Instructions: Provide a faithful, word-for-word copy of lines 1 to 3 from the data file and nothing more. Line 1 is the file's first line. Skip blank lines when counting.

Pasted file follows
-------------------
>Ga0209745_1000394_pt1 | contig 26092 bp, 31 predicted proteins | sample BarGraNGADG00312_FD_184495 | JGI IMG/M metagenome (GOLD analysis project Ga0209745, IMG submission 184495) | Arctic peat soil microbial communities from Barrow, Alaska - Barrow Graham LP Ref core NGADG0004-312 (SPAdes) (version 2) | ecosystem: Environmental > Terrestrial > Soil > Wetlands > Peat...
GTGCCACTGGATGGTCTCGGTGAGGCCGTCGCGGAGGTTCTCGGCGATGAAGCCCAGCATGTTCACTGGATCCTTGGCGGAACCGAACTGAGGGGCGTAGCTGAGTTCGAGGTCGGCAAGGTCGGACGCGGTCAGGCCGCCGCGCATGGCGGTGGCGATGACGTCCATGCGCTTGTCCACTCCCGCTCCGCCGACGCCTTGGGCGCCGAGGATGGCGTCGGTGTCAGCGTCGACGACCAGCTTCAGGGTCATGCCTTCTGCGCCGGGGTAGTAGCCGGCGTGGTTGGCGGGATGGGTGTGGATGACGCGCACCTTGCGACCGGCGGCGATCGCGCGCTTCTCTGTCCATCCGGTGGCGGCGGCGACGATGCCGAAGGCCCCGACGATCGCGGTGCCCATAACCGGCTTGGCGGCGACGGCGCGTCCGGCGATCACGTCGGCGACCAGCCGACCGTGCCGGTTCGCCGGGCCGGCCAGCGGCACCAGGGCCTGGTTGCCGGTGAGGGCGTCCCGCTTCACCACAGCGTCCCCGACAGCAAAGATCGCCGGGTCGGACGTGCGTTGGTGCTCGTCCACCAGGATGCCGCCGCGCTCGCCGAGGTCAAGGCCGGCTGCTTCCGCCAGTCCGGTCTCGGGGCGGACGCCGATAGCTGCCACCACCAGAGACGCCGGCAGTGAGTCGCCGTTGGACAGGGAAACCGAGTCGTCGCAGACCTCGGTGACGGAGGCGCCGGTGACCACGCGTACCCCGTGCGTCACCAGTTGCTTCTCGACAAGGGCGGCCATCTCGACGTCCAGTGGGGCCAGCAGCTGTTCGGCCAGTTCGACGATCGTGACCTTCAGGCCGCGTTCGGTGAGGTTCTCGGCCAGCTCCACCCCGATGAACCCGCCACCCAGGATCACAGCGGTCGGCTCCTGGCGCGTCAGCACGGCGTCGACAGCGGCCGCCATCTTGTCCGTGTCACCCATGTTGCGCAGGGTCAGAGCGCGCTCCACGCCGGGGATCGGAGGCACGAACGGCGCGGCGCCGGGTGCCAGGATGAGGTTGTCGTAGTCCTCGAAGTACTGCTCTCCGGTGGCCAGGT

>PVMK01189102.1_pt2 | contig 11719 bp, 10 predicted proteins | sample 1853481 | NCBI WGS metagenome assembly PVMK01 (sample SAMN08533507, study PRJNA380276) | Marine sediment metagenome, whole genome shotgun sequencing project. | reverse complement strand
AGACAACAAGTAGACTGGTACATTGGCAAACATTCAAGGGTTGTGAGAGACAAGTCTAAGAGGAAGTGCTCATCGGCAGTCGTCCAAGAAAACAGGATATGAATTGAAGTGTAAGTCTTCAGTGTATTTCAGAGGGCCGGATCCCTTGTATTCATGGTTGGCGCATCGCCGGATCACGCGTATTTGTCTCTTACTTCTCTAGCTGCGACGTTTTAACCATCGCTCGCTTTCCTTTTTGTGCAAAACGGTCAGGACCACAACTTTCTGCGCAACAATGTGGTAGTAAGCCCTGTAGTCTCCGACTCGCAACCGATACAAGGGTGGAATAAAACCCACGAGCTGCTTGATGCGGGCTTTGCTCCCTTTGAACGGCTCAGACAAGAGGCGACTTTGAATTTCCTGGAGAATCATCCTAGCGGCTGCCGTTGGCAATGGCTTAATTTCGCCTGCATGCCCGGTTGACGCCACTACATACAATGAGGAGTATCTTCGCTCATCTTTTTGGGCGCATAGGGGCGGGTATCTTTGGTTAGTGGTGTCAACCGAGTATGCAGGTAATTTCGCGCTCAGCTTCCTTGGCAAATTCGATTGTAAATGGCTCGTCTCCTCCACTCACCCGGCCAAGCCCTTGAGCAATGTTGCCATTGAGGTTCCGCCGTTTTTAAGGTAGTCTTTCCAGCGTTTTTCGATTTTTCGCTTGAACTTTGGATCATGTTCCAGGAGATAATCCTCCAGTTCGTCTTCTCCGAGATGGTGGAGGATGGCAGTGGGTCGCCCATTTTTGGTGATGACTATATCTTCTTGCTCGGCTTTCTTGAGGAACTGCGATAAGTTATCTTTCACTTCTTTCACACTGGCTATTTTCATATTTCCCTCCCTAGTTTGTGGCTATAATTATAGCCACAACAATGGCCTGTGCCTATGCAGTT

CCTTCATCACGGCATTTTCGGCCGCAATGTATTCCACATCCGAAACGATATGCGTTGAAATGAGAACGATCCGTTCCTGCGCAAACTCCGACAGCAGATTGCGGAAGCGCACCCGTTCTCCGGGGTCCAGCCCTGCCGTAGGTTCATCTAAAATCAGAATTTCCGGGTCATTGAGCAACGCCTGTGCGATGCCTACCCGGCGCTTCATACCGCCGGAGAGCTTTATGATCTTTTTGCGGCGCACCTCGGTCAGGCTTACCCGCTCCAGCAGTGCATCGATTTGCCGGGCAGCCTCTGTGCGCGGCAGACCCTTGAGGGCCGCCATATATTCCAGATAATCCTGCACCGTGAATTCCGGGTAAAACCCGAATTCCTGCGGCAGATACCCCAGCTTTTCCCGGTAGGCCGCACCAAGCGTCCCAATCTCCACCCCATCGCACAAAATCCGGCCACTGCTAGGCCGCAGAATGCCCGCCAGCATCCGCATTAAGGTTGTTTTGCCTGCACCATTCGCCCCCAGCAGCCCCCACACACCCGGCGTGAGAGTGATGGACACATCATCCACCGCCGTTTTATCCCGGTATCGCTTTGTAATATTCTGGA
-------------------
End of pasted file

>Ga0209745_1000394_pt1 | contig 26092 bp, 31 predicted proteins | sample BarGraNGADG00312_FD_184495 | JGI IMG/M metagenome (GOLD analysis project Ga0209745, IMG submission 184495) | Arctic peat soil microbial communities from Barrow, Alaska - Barrow Graham LP Ref core NGADG0004-312 (SPAdes) (version 2) | ecosystem: Environmental > Terrestrial > Soil > Wetlands > Peat...
GTGCCACTGGATGGTCTCGGTGAGGCCGTCGCGGAGGTTCTCGGCGATGAAGCCCAGCATGTTCACTGGATCCTTGGCGGAACCGAACTGAGGGGCGTAGCTGAGTTCGAGGTCGGCAAGGTCGGACGCGGTCAGGCCGCCGCGCATGGCGGTGGCGATGACGTCCATGCGCTTGTCCACTCCCGCTCCGCCGACGCCTTGGGCGCCGAGGATGGCGTCGGTGTCAGCGTCGACGACCAGCTTCAGGGTCATGCCTTCTGCGCCGGGGTAGTAGCCGGCGTGGTTGGCGGGATGGGTGTGGATGACGCGCACCTTGCGACCGGCGGCGATCGCGCGCTTCTCTGTCCATCCGGTGGCGGCGGCGACGATGCCGAAGGCCCCGACGATCGCGGTGCCCATAACCGGCTTGGCGGCGACGGCGCGTCCGGCGATCACGTCGGCGACCAGCCGACCGTGCCGGTTCGCCGGGCCGGCCAGCGGCACCAGGGCCTGGTTGCCGGTGAGGGCGTCCCGCTTCACCACAGCGTCCCCGACAGCAAAGATCGCCGGGTCGGACGTGCGTTGGTGCTCGTCCACCAGGATGCCGCCGCGCTCGCCGAGGTCAAGGCCGGCTGCTTCCGCCAGTCCGGTCTCGGGGCGGACGCCGATAGCTGCCACCACCAGAGACGCCGGCAGTGAGTCGCCGTTGGACAGGGAAACCGAGTCGTCGCAGACCTCGGTGACGGAGGCGCCGGTGACCACGCGTACCCCGTGCGTCACCAGTTGCTTCTCGACAAGGGCGGCCATCTCGACGTCCAGTGGGGCCAGCAGCTGTTCGGCCAGTTCGACGATCGTGACCTTCAGGCCGCGTTCGGTGAGGTTCTCGGCCAGCTCCACCCCGATGAACCCGCCACCCAGGATCACAGCGGTCGGCTCCTGGCGCGTCAGCACGGCGTCGACAGCGGCCGCCATCTTGTCCGTGTCACCCATGTTGCGCAGGGTCAGAGCGCGCTCCACGCCGGGGATCGGAGGCACGAACGGCGCGGCGCCGGGTGCCAGGATGAGGTTGTCGTAGTCCTCGAAGTACTGCTCTCCGGTGGCCAGGT

>PVMK01189102.1_pt2 | contig 11719 bp, 10 predicted proteins | sample 1853481 | NCBI WGS metagenome assembly PVMK01 (sample SAMN08533507, study PRJNA380276) | Marine sediment metagenome, whole genome shotgun sequencing project. | reverse complement strand